God Plays Dice: Random Tables, Procedural Generation, and Storytelling

Writers have their own methods. There are meticulous writers, like Nabakov, who wrote novels one index card at a time, with a meticulous attention to detail; there are more free-form writers, like Jack Kerouac, who wrote On the Road on one scroll of paper inside of three weeks; and, naturally, there are those in the middle. There’s another axis entirely, though: giving up some level of authorial control, and leaving it all up to pure, dumb luck. It’s a much narrower spectrum, of course: if you leave a story completely up to chance, you’re going to get an incomprehensible mess. But, if you let go just a little bit, you might get something far more satisfying—like The Man in the High Castle.

In an interview with the magazine Vertex in 1974,  Philip K. Dick explained his method of using the I Ching, a divination tool that uses random numbers to generate a fortune, in writing his novel:

VERTEX: Do you use the I Ching as a plotting device in your work?

DICK: Once. I used it in The Man in the High Castle because a number of characters used it. In each case when they asked a question, I threw the coins and wrote the hexagram lines they got. That governed the direction of the book. Like in the end when Juliana Frink is deciding whether or not to tell Hawthorne Abensen that he is the target of assassins, the answer indicated that she should. Now if it had said not to tell him, I would have had her not go there. But I would not do that in any other book.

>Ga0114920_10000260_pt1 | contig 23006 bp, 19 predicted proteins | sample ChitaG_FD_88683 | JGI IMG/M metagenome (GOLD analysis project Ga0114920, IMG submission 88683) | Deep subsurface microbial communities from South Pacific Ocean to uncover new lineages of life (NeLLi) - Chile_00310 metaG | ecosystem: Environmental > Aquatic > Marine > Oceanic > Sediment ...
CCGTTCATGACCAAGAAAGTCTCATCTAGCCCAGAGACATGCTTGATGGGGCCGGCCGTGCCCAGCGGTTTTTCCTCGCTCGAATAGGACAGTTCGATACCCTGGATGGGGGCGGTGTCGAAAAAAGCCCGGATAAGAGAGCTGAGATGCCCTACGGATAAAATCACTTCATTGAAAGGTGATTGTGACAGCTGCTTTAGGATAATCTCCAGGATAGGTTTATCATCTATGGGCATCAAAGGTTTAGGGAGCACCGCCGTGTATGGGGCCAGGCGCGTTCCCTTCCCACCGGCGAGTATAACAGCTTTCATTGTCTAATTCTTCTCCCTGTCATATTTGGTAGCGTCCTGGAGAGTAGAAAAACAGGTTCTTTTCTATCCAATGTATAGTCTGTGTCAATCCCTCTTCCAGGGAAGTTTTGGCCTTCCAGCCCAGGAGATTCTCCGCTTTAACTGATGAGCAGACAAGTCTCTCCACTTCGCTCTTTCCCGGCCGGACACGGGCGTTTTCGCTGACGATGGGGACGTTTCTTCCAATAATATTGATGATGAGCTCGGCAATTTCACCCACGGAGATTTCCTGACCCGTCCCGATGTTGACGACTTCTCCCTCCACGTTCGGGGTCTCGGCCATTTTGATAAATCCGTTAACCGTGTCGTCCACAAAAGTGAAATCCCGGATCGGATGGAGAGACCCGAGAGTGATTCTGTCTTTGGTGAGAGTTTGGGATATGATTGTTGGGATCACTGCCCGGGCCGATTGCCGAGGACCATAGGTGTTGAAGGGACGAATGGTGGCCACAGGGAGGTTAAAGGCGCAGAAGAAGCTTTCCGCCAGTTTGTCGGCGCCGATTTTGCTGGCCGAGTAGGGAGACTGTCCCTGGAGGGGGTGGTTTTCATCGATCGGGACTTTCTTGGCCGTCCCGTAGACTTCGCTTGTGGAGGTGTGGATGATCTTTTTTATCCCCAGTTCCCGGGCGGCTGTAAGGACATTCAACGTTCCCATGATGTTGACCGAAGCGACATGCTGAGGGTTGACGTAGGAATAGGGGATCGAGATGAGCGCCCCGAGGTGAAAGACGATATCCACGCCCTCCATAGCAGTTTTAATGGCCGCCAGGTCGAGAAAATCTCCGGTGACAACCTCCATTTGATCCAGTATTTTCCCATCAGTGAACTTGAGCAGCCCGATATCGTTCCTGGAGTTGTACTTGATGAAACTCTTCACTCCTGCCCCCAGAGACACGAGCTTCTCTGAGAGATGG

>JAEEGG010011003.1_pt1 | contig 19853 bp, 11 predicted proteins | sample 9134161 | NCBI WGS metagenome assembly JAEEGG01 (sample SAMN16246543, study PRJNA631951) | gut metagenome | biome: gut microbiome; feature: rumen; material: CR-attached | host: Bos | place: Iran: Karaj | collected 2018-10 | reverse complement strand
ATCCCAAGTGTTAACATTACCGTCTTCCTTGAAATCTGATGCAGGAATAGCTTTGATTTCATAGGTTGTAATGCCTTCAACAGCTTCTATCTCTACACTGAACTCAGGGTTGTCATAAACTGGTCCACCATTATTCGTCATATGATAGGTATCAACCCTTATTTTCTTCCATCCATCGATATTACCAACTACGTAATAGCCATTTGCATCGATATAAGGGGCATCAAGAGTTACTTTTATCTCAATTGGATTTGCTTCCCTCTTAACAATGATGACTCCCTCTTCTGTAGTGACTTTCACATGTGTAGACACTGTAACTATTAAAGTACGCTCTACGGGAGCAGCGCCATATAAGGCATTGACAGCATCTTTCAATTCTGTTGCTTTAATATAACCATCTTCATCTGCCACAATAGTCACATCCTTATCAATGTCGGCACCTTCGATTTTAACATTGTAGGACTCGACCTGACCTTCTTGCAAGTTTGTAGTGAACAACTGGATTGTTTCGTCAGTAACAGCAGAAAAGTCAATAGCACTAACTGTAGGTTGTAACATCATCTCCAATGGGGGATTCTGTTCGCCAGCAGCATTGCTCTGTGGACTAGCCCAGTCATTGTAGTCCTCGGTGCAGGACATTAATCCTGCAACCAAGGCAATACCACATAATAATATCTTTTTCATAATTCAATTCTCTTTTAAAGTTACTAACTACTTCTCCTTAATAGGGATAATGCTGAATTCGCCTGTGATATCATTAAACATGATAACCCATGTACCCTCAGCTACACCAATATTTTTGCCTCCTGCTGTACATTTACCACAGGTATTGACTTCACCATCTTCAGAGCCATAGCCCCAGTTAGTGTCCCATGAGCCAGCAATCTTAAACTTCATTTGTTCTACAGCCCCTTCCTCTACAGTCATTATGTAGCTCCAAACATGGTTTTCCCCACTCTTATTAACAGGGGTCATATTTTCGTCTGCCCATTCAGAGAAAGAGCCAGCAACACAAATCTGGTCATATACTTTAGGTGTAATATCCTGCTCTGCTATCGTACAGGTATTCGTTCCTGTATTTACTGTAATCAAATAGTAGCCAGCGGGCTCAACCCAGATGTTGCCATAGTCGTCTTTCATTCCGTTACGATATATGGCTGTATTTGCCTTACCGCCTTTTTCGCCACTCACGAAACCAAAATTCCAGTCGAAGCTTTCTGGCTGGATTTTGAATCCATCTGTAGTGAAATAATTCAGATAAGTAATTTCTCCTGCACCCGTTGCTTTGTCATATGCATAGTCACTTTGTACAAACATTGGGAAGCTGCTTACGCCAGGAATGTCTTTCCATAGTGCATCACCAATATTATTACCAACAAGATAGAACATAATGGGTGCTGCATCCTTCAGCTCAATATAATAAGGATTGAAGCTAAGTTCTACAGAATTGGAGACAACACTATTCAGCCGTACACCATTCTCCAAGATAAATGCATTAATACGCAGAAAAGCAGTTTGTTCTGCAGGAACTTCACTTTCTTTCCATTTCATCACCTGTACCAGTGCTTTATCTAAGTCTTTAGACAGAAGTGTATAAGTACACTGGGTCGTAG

It’s just a small detail—The characters use the I Ching, and instead of picking the results himself to direct the story intentionally, Dick let the dice (or coins, rather) fall where they may, and let that pick his direction. Turns out it works well for games, too.

Talkin’ ‘Bout My (Random) Generation

Procedural generation is a process almost as old as video games themselves, for a very simple reason: necessity.

The hardware limitations of early computers were oppressively small, and programs could routinely push a machine to its absolute limits. Of course there are bleeding-edge games nowadays that push systems so hard they’re used as benchmarking tools, and developers spend a lot of time optimizing their games to run better, but imagine if even the smallest indie game constantly ran up against a hard wall of how much memory or storage any computer had available to it.

With procedural generation, that problem can be cleverly avoided. If you want to make a dungeon crawl video game, you don’t need to design a huge number of maps. You can create an algorithm that will take random inputs and use them to create the maps. Like Philip K. Dick writing The Man in the High Castle, it’s still a constrained randomness. The program can’t vomit up terrain and features at random for every space; instead, it has to follow rules. “The map can only be so large, and is composed of connected rooms. A room is an enclosed space. Rooms cannot overlap. Each room must have at least one doorway to an adjacent room. All rooms must be adjacent to other rooms…” and so on. As a result, the game can feature far more maps, and the developer saves space and time in development.